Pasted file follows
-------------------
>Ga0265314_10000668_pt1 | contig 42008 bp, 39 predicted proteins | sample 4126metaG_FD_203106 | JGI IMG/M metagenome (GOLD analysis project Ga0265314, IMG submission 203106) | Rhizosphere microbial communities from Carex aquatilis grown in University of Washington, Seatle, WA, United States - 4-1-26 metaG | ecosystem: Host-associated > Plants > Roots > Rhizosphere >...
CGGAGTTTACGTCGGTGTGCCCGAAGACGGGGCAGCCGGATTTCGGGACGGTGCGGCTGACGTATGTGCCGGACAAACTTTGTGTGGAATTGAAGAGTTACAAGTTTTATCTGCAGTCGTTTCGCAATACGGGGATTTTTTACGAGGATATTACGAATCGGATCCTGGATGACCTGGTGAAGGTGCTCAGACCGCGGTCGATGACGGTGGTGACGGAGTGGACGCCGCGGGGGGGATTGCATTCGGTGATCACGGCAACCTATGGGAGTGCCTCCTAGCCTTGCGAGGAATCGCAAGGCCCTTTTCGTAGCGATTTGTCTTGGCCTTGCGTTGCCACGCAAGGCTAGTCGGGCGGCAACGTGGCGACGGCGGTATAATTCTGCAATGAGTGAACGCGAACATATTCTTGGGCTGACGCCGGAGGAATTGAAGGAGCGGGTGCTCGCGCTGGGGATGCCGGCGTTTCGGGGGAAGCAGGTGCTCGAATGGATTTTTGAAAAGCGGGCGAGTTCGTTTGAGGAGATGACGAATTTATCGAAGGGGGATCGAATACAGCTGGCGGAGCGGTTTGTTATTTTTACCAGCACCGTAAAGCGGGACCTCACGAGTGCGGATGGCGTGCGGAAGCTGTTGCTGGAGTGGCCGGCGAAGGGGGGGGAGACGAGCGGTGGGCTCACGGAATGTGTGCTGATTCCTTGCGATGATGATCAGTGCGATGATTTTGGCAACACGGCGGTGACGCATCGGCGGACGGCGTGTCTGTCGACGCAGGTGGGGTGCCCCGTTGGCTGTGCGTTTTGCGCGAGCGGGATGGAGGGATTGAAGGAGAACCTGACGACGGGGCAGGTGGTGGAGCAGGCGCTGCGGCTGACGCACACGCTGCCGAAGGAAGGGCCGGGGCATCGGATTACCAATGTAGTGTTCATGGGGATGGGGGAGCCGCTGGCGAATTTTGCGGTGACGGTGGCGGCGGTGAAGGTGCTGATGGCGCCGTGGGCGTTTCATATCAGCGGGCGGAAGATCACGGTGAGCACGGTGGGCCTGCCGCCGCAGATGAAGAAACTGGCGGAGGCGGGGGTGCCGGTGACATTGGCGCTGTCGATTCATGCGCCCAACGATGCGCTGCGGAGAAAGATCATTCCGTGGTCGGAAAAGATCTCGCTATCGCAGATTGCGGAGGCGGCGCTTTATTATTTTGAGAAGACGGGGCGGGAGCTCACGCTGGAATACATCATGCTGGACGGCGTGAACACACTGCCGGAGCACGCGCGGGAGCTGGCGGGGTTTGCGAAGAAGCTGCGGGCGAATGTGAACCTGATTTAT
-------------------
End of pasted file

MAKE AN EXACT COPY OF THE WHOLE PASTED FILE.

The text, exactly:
>Ga0265314_10000668_pt1 | contig 42008 bp, 39 predicted proteins | sample 4126metaG_FD_203106 | JGI IMG/M metagenome (GOLD analysis project Ga0265314, IMG submission 203106) | Rhizosphere microbial communities from Carex aquatilis grown in University of Washington, Seatle, WA, United States - 4-1-26 metaG | ecosystem: Host-associated > Plants > Roots > Rhizosphere >...
CGGAGTTTACGTCGGTGTGCCCGAAGACGGGGCAGCCGGATTTCGGGACGGTGCGGCTGACGTATGTGCCGGACAAACTTTGTGTGGAATTGAAGAGTTACAAGTTTTATCTGCAGTCGTTTCGCAATACGGGGATTTTTTACGAGGATATTACGAATCGGATCCTGGATGACCTGGTGAAGGTGCTCAGACCGCGGTCGATGACGGTGGTGACGGAGTGGACGCCGCGGGGGGGATTGCATTCGGTGATCACGGCAACCTATGGGAGTGCCTCCTAGCCTTGCGAGGAATCGCAAGGCCCTTTTCGTAGCGATTTGTCTTGGCCTTGCGTTGCCACGCAAGGCTAGTCGGGCGGCAACGTGGCGACGGCGGTATAATTCTGCAATGAGTGAACGCGAACATATTCTTGGGCTGACGCCGGAGGAATTGAAGGAGCGGGTGCTCGCGCTGGGGATGCCGGCGTTTCGGGGGAAGCAGGTGCTCGAATGGATTTTTGAAAAGCGGGCGAGTTCGTTTGAGGAGATGACGAATTTATCGAAGGGGGATCGAATACAGCTGGCGGAGCGGTTTGTTATTTTTACCAGCACCGTAAAGCGGGACCTCACGAGTGCGGATGGCGTGCGGAAGCTGTTGCTGGAGTGGCCGGCGAAGGGGGGGGAGACGAGCGGTGGGCTCACGGAATGTGTGCTGATTCCTTGCGATGATGATCAGTGCGATGATTTTGGCAACACGGCGGTGACGCATCGGCGGACGGCGTGTCTGTCGACGCAGGTGGGGTGCCCCGTTGGCTGTGCGTTTTGCGCGAGCGGGATGGAGGGATTGAAGGAGAACCTGACGACGGGGCAGGTGGTGGAGCAGGCGCTGCGGCTGACGCACACGCTGCCGAAGGAAGGGCCGGGGCATCGGATTACCAATGTAGTGTTCATGGGGATGGGGGAGCCGCTGGCGAATTTTGCGGTGACGGTGGCGGCGGTGAAGGTGCTGATGGCGCCGTGGGCGTTTCATATCAGCGGGCGGAAGATCACGGTGAGCACGGTGGGCCTGCCGCCGCAGATGAAGAAACTGGCGGAGGCGGGGGTGCCGGTGACATTGGCGCTGTCGATTCATGCGCCCAACGATGCGCTGCGGAGAAAGATCATTCCGTGGTCGGAAAAGATCTCGCTATCGCAGATTGCGGAGGCGGCGCTTTATTATTTTGAGAAGACGGGGCGGGAGCTCACGCTGGAATACATCATGCTGGACGGCGTGAACACACTGCCGGAGCACGCGCGGGAGCTGGCGGGGTTTGCGAAGAAGCTGCGGGCGAATGTGAACCTGATTTAT